A drastic 35% drop in Ecocash cash-ins and cash-outs in just 3 months (report)

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The current liquidity crisis in Zimbabwe has hit mobile money really hard. A report by the telecoms regulator in Zimbabwe, POTRAZ, says mobile money transactions in the last quarter of 2016, October to December, dropped 35% from the previous quarter.

Since 99% of all the mobile money transactions in country are EcoCash transactions, mobile money in Zimbabwe really just means EcoCash.

Unfortunately the regulator wouldn’t provide any further details, which is quite unhelpful.

However, using numbers in the previous quarter’s report, the total value of cash-ins and cash-outs was US $872 Million (split almost evenly between the two). A 35% decline would mean that it’s now around $568 Million with cash-ins and cash-outs around $285 Million each.

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The regulator does say though in the report that there’s cause for worry that if this continues, mobile money won’t make sense anymore as a business:

This shows the impact of cash shortages is having on mobile money transactions, which if not addressed, can cause further decline in mobile money transactions, rendering Mobile money business unviable due to low volumes.

The numbers that would have been interesting to see would be how much merchant payments are now done via EcoCash. My assumptions is these are on the increase as they don’t require any cashing in or out; salary is deposited by employer into individual’s account; individual transfers the money to EcoCash wallet; drives to a service station and buys their fuel using EcoCash, goes to Pick n Pay and pays using EcoCash.

I hope POTRAZ considers making these available in the next report, or a revision of this one. Econet could make these numbers available too so their shareholders are assured it’s not a doom and gloom scenario that this 35% drop suggests. Unless it is. In which case they’ll just wait for when they release the year ended February 2018 financials.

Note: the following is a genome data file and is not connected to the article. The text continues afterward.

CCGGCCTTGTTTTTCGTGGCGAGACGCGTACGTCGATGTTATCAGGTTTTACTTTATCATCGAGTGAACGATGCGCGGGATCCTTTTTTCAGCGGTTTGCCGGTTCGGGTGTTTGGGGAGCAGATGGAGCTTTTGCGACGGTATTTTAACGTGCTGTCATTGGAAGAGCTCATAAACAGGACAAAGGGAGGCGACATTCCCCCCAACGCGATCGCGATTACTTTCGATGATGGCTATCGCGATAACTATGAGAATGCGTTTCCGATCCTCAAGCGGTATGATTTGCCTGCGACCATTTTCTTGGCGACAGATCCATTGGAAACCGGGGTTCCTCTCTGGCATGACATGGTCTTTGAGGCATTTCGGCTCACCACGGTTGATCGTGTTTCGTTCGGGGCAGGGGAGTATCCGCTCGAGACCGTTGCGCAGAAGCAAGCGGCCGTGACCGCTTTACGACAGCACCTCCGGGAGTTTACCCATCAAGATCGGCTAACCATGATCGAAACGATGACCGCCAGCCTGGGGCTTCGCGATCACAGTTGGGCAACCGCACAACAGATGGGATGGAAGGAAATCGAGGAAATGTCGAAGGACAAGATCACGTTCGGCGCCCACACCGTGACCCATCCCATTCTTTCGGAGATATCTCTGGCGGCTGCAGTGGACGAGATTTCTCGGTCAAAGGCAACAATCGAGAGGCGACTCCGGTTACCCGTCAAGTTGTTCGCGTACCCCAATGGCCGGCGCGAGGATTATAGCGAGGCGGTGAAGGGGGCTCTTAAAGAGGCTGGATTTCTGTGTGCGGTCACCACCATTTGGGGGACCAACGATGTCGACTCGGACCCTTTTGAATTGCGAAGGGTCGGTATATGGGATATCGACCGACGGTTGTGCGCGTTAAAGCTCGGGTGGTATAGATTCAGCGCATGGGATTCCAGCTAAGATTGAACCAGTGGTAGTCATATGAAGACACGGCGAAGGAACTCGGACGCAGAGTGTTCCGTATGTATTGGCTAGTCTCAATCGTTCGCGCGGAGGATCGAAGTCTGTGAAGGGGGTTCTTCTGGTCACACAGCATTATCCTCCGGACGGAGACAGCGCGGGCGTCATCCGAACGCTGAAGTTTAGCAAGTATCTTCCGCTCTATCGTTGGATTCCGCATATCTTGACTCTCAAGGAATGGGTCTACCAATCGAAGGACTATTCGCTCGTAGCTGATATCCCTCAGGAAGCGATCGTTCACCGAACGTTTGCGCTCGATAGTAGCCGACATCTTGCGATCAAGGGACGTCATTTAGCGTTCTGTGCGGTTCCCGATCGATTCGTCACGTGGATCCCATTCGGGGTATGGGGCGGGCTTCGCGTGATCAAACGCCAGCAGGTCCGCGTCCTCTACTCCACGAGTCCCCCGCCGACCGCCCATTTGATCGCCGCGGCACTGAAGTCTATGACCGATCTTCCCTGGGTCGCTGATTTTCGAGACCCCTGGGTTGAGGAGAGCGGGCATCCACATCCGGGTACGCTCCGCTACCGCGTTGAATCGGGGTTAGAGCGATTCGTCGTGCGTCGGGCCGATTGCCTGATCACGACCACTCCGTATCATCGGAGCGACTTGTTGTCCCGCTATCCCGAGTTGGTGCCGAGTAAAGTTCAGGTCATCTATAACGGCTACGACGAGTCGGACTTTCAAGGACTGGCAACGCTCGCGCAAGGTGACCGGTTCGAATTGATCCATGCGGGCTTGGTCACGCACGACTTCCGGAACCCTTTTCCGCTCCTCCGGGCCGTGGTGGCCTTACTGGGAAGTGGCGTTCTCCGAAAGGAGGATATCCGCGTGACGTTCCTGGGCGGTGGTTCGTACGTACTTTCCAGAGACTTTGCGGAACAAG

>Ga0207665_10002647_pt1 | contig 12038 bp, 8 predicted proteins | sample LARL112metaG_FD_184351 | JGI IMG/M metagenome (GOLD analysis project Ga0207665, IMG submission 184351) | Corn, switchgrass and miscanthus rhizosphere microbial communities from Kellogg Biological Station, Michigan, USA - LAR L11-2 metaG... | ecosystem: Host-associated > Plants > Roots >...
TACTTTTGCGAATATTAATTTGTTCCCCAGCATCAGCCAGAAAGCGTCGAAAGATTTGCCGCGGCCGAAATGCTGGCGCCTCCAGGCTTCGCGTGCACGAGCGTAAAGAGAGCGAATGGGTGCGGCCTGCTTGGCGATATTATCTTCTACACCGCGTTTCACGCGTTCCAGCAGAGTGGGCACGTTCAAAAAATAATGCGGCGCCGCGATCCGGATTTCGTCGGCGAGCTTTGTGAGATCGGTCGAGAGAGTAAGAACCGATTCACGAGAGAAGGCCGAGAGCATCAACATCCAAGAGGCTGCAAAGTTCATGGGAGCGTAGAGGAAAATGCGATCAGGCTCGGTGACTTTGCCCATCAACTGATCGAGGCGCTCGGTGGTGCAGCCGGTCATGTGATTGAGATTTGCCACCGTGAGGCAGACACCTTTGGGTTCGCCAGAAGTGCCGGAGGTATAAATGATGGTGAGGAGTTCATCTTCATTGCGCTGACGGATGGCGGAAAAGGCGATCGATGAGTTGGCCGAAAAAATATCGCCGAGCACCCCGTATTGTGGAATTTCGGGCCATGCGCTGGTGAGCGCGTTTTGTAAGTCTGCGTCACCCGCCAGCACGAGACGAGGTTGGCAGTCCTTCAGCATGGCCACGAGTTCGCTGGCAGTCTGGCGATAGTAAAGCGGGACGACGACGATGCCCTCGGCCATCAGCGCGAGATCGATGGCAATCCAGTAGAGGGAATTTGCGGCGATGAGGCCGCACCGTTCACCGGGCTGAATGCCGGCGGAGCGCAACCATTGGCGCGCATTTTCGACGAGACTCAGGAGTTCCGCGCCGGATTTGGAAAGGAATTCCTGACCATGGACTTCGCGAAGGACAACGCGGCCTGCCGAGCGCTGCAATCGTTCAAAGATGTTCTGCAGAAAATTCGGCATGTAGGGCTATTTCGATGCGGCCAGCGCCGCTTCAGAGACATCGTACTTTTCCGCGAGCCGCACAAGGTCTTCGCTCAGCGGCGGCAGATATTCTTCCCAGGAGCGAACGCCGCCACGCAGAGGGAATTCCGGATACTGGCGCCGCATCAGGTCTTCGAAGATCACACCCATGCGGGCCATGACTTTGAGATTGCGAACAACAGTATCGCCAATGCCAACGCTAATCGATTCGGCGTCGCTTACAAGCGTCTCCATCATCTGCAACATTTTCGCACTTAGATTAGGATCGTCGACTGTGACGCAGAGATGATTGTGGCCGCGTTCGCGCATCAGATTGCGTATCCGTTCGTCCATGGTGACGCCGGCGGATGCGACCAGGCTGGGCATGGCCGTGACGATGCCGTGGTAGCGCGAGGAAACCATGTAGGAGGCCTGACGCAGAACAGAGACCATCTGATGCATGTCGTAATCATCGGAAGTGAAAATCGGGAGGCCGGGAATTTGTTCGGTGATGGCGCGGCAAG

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19 Comments

  1. Batsirai Chikadaya says:

    3 sugars with my tea please…

  2. Ru says:

    The report by Potraz is too incomplete to be informative. Obviously Cash-In and Cash-Out transactions are in decline why cash in when you can’t cash out? It would be more comprehensive if the Bank-Wallet transaction stats where included. More likely that a person would preserve whatever cash they have for (no other way) cash needs then move around whatever electronic money they have.

  3. Murehwa says:

    “This shows the impact of cash shortages is having on mobile money transactions, which if not addressed, can cause further decline in mobile money transactions, rendering Mobile money business unviable due to low volumes,” Potraz. IT ONLY SHOWS HOW SHALLOW POTRAZ DEFINES MOBILE MONEY. Doesnt cash shortages facilitate the need for mobile money transactions?????? Help me.

    1. Manda G says:

      You are assuming that everyone has a bank account, and they can always transfer money from bank to wallet to facilitate transactions if there are cash shortages, well the marjority is unbanked. Besides not all banks are intergrated with mobile money platforms.

  4. Tinashe says:

    This lack of information is definitely a ploy by POTRAZ to paint a gloomy picture for Ecocash with the aim to trigger an exodus from the platform. I suspect anything Econet is being targeted by POTRAZ in the Government’s (Ministry’s) bid to topple Econet as a market leader and pave way for its Netone and Telecel investments.